[Source: Doug Kreutz, Arizona Daily Star 3-28-2010] — A prominent feature of Mission San Xavier del Bac, which has graced the desert southwest of Tucson for two centuries, faces unchecked decay now that critical funding has been cut. Work to repair and restore the mission’s deteriorated east bell tower was supposed to be under way this spring, but not a dab of new mortar has been applied.
A previously approved $150,000 grant from the Arizona Heritage Fund to kick-start the project was abruptly canceled last year. Persistent efforts to get the funding restored have failed, so the bell tower will languish for the foreseeable future — making eventual restoration ever more costly, said Vern Lamplot, executive director of the Patronato San Xavier. The group oversees fundraising and restoration for the mission, which attracts 200,000 visitors annually.
Restoration of the tower was to be the last major step in more than two decades of work that has included repair of walls, renovation of the west tower and meticulous cleaning of religious art inside the mission. [Note: To read the full story, click here.]
[Source: Loni Nannini, Arizona Daily Star] — In Tucson, they are the hostesses with the mostest: The Silver & Turquoise Board of Hostesses throws a party with purpose. Over the past 16 years, the Mission San Xavier del Bac has been the sole beneficiary of more than $325,000 in proceeds from the Board of Hostesses’ annual Silver & Turquoise Ball.
Their commitment to restoration of the mission is just one example of the 50 active members’ dedication to the community, according to Ginny Healy, chairwoman of the upcoming ball and 11-year veteran of the non-profit Board of Hostesses. “The women I have worked with at the Board of Hostesses are some of the most outstanding women in the community. You see their professional accomplishments and contributions through volunteer service everywhere around Tucson,” said Healy, senior director of development for the College of Social and Behavioral Sciences and the Colleges of Letters, Arts and Science at the University of Arizona.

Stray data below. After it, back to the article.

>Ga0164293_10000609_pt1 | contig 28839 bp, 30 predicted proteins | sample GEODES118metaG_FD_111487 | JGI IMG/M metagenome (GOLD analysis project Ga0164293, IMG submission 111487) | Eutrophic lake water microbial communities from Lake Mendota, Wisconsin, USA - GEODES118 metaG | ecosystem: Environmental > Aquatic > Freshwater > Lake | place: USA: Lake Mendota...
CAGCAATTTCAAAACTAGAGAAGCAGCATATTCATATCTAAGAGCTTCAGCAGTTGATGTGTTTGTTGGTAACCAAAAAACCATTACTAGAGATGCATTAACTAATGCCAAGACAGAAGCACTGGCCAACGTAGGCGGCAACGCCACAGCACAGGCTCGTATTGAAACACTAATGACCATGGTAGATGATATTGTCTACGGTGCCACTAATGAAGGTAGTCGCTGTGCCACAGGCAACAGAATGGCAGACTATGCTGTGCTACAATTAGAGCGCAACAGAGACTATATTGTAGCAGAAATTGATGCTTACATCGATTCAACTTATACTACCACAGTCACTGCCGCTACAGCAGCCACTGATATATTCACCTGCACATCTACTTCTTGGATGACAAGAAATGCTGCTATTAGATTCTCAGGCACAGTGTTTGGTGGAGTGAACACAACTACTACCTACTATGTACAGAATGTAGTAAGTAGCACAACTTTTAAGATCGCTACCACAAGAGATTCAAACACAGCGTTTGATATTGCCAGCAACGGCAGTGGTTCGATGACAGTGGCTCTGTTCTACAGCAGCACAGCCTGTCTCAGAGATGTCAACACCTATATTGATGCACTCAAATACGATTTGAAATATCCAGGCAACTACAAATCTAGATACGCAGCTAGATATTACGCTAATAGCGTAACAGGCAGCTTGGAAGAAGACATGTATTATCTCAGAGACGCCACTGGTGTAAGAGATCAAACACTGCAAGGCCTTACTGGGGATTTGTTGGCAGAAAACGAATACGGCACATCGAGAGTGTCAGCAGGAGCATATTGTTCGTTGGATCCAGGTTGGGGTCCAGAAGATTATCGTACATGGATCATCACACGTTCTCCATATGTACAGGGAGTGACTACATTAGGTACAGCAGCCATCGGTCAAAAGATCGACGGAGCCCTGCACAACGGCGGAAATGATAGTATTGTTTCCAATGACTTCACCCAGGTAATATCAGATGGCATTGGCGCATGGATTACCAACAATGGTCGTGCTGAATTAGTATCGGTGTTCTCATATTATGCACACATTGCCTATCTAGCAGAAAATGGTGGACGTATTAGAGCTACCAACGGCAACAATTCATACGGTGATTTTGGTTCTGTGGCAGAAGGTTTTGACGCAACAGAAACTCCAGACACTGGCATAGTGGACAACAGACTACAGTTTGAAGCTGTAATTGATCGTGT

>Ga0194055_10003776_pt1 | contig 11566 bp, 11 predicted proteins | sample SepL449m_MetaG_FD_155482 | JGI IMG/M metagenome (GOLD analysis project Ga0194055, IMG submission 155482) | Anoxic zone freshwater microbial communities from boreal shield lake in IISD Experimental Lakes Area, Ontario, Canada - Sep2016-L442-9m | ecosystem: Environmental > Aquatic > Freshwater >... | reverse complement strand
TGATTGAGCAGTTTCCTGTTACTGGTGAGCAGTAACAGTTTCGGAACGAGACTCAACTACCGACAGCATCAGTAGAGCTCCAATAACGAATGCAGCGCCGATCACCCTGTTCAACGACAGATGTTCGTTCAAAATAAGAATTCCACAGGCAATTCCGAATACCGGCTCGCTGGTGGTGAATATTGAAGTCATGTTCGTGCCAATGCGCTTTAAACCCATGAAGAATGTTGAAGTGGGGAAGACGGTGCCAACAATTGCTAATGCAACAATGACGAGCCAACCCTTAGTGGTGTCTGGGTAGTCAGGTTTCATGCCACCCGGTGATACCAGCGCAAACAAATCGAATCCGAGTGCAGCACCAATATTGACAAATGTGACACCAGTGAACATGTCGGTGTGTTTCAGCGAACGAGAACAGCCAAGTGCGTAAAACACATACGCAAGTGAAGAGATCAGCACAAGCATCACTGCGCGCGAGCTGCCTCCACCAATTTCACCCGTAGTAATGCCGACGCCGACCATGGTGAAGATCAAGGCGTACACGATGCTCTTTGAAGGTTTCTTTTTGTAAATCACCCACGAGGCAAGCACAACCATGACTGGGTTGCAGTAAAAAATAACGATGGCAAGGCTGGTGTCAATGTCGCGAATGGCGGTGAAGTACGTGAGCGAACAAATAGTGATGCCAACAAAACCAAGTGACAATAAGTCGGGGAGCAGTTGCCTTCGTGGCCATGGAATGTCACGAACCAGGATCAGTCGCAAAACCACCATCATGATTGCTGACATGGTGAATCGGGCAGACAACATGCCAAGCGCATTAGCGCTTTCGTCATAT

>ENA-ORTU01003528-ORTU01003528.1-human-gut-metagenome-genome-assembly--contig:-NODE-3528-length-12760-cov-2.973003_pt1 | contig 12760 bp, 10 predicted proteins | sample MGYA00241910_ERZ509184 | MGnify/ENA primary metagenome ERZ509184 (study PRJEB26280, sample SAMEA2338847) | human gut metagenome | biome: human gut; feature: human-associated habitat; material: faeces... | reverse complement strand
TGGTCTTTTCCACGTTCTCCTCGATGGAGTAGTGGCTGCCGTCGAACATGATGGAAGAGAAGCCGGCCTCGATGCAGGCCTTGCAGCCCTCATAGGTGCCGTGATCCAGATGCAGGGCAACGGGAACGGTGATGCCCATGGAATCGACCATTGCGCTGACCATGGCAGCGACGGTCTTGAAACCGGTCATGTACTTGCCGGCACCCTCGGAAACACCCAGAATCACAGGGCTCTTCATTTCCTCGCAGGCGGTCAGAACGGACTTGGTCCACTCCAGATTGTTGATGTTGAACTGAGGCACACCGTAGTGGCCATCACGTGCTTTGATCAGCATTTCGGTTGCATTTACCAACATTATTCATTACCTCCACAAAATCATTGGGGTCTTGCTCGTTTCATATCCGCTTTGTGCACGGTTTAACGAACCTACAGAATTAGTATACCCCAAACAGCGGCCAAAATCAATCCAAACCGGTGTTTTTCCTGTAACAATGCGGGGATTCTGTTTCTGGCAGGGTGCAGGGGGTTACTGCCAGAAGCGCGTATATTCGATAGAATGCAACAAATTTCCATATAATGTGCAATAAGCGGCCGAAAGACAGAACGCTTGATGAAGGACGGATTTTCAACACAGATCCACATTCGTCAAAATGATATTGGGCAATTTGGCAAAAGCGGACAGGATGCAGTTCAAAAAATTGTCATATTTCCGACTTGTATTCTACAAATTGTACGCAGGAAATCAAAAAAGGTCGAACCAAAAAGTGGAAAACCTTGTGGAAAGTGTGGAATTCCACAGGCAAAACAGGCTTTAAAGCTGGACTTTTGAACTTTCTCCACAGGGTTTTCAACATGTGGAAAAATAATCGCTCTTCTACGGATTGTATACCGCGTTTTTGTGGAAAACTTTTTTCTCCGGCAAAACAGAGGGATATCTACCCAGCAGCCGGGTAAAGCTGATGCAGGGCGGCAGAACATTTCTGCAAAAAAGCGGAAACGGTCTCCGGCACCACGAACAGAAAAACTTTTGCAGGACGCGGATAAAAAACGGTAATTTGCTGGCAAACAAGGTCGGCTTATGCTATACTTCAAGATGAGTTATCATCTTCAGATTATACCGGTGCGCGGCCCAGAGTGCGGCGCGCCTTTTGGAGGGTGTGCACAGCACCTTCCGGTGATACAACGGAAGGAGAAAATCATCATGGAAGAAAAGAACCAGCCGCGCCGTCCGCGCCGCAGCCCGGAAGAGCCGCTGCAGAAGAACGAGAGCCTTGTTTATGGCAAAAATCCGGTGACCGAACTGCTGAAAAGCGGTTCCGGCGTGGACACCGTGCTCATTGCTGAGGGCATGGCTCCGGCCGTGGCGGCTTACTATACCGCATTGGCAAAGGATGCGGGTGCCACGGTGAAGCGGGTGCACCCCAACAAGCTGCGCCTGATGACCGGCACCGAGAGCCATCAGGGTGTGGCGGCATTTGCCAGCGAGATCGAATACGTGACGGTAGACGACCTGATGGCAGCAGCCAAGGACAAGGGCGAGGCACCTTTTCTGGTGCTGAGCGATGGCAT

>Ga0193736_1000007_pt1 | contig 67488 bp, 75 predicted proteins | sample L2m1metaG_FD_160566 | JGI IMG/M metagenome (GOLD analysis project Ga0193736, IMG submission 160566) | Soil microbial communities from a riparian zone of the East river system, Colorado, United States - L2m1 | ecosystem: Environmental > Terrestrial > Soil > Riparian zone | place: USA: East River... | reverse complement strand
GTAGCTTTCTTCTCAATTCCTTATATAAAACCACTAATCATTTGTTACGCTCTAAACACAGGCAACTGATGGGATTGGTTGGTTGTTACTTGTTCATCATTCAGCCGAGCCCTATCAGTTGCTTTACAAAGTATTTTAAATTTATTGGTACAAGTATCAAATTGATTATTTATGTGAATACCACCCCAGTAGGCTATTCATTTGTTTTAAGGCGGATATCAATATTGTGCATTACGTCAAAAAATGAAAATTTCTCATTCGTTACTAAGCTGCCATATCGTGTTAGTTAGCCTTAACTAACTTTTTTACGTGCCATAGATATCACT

The Board of Hostesses was created 59 years ago to promote, support and encourage the preservation of Tucson’s historical traditions and diverse cultural heritage. The ball originated as a potluck thank-you for volunteers of the now-defunct Tucson Festival Society, which staged events such as Pioneer Days, La Parada de los Niños and the Children’s Writing and Art Festival. The potluck soon moved to the Arizona Inn at the urging of proprietor Isabella Greenway and has remained there since. Healy believes the location, the history and the compelling cause culminate in Tucson’s most enjoyable ball. “It is really just a party to celebrate people who have volunteered in the community and the work they have done. It is for people to sit back and enjoy themselves and has really become one of Tucson’s great traditions,” said Healy, who is producing a documentary on the ball with director and co-producer LuisCarlos Romero Davis.
Healy said support of the mission remains a motivating factor, particularly because $150,000 in state funding for the ongoing $7 million-plus restoration was cut on Feb. 2. The grant had been awarded through Arizona State Parks Heritage Fund, which set aside proceeds from the Arizona Lottery to fund historical restoration projects and trail management. The money was slated for work on the east tower, where continued water damage could eventually threaten the structural integrity and damage interior artwork. “Originally those (Heritage) funds were voter-approved, and I don’t think voters approved what the state is doing with them now. We can’t start work on the tower until we have more funds available,” said Vern Lamplot, executive director of the Patronato San Xavier, a non-profit corporation dedicated to preservation of the mission.
In his appeal for support of the mission, Lamplot emphasized its cultural and historic value as one of the original 10 structures on the National Register of Historic Places and its bankability as a major tourist attraction that hosts more than 250,000 worldwide visitors annually. [Note: To read the full article, click here.]